The 2 bronze sculptures in front of the Federal Building, officially called 'Igrali se konji vrani' (Black horses are playing), symbolize the victory of a man over evil.
The sculptures were designed by our famous sculptor Toma Rosandic and made by Mic'a Jeremic.
The figures have been here since 1939.
Savezna skupština (Federal Building) is yet another monumental building in Belgrade. It's also the building that people usually take pictures of.
It was designed by Jovan Ilkic and his son Pavle and built between 1907 and 1936.
In front of the building, there are 2 bronze sculptures officially called 'Igrali se konji vrani' (Black horses were playing). They have been here since 1939.
Skupština grada Beograda (Belgrade City Hall) was originally designed as the Royal Palace of the Obrenovic Dynasty of Serbia. Now it houses the City Hall offices.
The building was designed by Aleksandar Bugarski and built in 1880s.
This is also the place where our successful athletes are welcomed after their great victories.
On the grounds of the old church from 1835, a new one was built from 1931 to 1940. Crkva Svetog Marka (Saint Marko's Church) was designed by Petar and Branko Krstic.
Here you can find the sarcophagus with the remains of Czar Dušan and also some of the valuable 18th- and 19th-century-icons.
This is yet another monumental building in one of the longest streets of Belgrade. This is where future architects and electrical engineers spend most of their time.
In front of the building there's a monument to Nikola Tesla, world-famous scientist.
The "Svetozar Markovic" University Library was funded by the Carnegie Foundation and opened its doors in 1926. After the National Library of Serbia, the University Library is the second largest and most imporant library in Serbia. The library includes beautifully decorated study halls for students.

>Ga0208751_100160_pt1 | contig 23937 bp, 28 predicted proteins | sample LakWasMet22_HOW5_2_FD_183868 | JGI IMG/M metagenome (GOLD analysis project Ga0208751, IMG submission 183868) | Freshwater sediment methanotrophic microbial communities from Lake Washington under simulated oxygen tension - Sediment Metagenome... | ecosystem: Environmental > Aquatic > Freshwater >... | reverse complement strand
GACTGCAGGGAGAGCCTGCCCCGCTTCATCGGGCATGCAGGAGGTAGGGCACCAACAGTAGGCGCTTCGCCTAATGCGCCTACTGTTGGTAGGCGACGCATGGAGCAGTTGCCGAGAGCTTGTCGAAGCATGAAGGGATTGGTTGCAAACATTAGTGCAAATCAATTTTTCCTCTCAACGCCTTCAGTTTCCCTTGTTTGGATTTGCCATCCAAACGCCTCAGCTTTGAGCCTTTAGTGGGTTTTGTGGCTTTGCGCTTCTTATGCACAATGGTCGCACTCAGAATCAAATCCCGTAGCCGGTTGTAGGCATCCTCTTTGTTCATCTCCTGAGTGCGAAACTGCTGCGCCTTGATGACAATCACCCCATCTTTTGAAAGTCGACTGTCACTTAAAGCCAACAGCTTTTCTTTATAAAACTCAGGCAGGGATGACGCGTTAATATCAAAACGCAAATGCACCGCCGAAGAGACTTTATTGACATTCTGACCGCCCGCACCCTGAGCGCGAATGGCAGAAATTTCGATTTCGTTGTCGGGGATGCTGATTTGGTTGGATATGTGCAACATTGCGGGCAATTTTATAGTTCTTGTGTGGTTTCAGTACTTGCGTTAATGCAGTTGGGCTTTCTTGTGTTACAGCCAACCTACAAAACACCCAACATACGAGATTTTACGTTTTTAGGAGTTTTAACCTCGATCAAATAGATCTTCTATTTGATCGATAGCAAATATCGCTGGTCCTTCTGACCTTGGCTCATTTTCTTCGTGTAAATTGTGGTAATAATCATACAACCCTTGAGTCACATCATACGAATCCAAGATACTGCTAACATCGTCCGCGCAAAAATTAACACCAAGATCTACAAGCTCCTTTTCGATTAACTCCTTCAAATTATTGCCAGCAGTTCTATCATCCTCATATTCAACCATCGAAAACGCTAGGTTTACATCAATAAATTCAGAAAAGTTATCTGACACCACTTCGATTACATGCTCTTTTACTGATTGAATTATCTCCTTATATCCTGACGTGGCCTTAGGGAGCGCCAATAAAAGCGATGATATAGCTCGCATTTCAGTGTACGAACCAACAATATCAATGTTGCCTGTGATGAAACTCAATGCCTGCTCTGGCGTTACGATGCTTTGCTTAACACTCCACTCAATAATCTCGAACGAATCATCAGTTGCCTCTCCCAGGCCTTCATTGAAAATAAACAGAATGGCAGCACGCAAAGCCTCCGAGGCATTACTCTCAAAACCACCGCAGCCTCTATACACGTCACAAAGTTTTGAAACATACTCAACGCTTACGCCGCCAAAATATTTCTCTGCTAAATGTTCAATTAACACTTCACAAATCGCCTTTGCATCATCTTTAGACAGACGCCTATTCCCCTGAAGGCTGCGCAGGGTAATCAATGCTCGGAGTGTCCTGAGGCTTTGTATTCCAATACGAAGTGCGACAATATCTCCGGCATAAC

The church was built between 1931 & 1940 on a place where the old church from 1835 used to be. The church contains a valuable collection of Serbian icons from the 18th and 19th centuries. It also houses the sarcophagus that contains the remains of the Serbian Emperor Dusan who died in 1355.
It's located near Radio Television of Serbia. St. Mark's Church at Tašmajdan was built in the 1931-1940 period at the place where the old church from 1835 used to be. It's in Serbian-Byzantine style but this temple is most like the Graèanica monastery. The equipping and decoration of the temple is still unfinished. At the south part is a sarcophagus with the remains of Czar Dušan, brought here from his endowment, the monastery of St. Michael the Archangel near Prizren. On the north side is the white marble crypt containing the remains of Patriarch German Ðoriæ. One of the most valuable collections of Serbian XVIII and XIX-century icons is kept in this church.
Monument of Vuk Karadzic stands at crossing of Bulevar kralja Aleksandra (Boulevard of King Alexander I Karadjordjevic) and Ruzveltova (Roosevelt's Street). It is the artwork of Serbian sculptor Djordje Jovanovic. The monument was unveiled on 7th November 1937, at the centenary celebration of birth of Vuk Karadzic, famous Serbian linguist and reformer of the Serbian language.